Victoria Beckham has shared how turbulent the ’90s was when it came to criticism over her weight, to the point where she was asked to weigh herself on television.
In a new interview, the former Spice Girl opened up about how the media felt entitled to knowing the ins-and-outs of her weight throughout her career, but even more so in the 1990s, after she gave birth to her son, Brooklyn.
“I’ve had ‘Porky Posh’, I’ve had ‘Skeleton Posh’,” she told the publication, as per People. “After I had Brooklyn, there was a picture on the front page of a newspaper pointing to every single part of my body where I had to focus on losing the weight from.”
Then, she mentioned a specific interview on TFI Friday that took place in May 1999, only months after her oldest child was born, where the show’s host Chris Evans—no, not the actor—asked Victoria if she could weigh herself in front of the cameras and a live studio audience.
At the time, Victoria wasn’t yet married to her now-husband David Beckham and was yet to welcome their four children together: Brooklyn, Romeo, Cruz and Harper.
“I went on a TV show with Chris Evans many years ago, and I’d just had Brooklyn and lost a lot of weight after,” Victoria said, adding, “It happened to my mum after her pregnancies. It doesn’t mean you have an eating disorder. And he made me stand on the scales to be weighed. Can you imagine doing that nowadays?”
In the original interview, Chris spoke with Victoria about ‘bouncing back’ from her pregnancy, explaining that “a lot of girls want to know, because you look fantastic again, how did you get back to shape after birth?”
To which Beckham responded, “I’m really lazy. I don’t go down to the gym or anything.”
Then, Chris asked the fashion designer to prove to the world that she was “back to normal” after giving birth for the first time, making her step onto a scale and asking her, “Can I check, do you mind?”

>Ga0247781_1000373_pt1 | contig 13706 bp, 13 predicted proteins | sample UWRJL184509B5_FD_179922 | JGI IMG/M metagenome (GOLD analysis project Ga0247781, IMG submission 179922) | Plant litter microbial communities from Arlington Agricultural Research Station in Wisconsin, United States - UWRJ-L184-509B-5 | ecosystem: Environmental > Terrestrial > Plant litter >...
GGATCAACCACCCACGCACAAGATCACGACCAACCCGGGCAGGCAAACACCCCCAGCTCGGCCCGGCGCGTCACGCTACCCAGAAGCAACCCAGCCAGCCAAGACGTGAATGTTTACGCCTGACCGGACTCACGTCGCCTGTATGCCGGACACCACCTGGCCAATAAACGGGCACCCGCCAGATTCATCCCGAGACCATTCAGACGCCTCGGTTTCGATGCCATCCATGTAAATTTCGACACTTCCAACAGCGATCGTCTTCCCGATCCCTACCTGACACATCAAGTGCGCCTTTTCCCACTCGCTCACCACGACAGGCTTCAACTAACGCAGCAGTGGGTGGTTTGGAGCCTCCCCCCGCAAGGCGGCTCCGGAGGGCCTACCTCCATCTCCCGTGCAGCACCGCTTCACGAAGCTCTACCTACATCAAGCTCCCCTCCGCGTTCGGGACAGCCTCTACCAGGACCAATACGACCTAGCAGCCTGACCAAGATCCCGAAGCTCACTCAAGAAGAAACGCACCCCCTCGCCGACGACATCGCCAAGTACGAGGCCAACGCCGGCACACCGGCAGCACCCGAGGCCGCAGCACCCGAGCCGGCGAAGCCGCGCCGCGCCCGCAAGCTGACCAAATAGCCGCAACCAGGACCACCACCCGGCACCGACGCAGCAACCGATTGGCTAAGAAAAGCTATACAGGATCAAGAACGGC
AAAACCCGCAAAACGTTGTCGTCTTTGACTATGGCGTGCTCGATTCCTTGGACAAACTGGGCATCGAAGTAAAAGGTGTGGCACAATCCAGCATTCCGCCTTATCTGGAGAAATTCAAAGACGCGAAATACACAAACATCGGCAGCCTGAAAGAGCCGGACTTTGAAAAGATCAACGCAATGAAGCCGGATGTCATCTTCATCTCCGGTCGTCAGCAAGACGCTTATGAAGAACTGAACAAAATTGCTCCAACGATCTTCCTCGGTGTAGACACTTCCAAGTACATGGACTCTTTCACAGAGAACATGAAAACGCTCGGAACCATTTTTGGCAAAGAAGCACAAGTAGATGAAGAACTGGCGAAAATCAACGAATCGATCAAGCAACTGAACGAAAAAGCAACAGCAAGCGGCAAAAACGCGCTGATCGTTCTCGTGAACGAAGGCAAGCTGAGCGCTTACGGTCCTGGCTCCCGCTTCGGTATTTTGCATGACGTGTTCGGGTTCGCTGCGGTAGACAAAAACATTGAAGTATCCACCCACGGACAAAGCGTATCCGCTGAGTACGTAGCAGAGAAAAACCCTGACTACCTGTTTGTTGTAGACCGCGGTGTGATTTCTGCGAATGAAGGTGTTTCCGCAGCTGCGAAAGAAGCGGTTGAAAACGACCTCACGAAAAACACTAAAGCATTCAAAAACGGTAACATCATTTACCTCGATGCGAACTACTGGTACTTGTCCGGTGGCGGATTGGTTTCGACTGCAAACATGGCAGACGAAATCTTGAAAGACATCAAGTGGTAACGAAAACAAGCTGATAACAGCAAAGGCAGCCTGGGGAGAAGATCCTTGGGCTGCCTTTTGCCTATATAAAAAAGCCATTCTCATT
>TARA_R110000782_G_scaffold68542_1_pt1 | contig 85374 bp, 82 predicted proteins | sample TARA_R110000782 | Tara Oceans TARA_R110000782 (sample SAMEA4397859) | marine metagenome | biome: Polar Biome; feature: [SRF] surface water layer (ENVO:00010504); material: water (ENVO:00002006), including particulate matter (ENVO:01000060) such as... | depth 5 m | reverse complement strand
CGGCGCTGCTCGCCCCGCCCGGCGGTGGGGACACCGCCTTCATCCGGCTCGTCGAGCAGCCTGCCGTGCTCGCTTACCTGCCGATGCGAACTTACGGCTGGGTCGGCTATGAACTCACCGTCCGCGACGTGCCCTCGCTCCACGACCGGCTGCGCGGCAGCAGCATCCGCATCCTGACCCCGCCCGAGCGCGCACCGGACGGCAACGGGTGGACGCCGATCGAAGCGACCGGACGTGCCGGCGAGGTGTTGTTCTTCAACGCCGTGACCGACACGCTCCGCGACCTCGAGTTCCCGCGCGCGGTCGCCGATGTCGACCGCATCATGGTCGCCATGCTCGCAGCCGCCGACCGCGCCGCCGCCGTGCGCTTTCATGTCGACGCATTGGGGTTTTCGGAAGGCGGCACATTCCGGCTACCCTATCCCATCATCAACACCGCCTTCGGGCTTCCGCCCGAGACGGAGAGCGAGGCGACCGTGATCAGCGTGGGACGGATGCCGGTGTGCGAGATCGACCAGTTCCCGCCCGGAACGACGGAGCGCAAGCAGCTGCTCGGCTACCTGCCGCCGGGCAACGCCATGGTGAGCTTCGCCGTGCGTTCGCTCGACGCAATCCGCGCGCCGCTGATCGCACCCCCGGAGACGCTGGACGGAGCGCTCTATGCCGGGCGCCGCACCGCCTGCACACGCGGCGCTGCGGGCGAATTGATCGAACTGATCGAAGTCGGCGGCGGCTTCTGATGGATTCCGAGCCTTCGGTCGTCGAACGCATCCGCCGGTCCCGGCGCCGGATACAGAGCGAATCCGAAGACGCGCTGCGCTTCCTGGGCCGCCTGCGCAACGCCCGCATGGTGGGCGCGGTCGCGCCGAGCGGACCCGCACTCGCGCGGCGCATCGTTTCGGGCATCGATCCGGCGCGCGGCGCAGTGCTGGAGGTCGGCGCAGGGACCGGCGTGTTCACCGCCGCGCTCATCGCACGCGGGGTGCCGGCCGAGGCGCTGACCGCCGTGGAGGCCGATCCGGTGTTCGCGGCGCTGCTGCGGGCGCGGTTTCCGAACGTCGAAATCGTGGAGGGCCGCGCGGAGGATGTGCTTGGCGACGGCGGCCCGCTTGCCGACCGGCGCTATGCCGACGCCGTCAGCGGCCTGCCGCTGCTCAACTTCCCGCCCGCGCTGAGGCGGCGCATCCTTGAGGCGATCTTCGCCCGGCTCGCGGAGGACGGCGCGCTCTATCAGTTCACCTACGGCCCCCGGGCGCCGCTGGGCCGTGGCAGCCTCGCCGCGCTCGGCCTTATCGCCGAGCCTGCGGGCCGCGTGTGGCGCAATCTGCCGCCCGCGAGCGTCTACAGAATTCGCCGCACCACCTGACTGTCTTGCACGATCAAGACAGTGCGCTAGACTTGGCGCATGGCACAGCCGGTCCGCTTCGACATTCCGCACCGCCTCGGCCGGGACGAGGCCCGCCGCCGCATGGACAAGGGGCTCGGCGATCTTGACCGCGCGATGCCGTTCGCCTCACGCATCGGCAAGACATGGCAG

And while Victoria agreed, it’s clear that she felt visibly uncomfortable throughout the entire situation, even telling the host, “This is horrible”.
In May, the fashion designer spoke on how her perspective on her body has changed over time.
“It’s an old-fashioned attitude, wanting to be really thin,” she told Grazia. “I think women today want to look healthy, and curvy. They want to have some boobs—and a bum,” she told the outlet, noting that personally, she wants “as good a bottom as I can get.”
She then recalled a holiday to Florida where she saw other women embracing their bodies, and hoped that her daughter would do the same as she gets older.
“There are a lot of really curvy women in Miami, and they really own it, you know?” she said. “They walk along Miami beach with not a lot of clothes on, and they look fantastic. They show their bodies off with such confidence. I found both their attitude and their style really liberating. And as a mother, I loved that Harper was around women who were really celebrating their curves and enjoying how they look.”
“It’s not about being a certain size,” she explained, adding, “It’s about knowing who you are and being happy with who you are. I have found my own balance between wanting to have fun and being disciplined about eating healthily and working out. When you’re younger you fight against that balance.”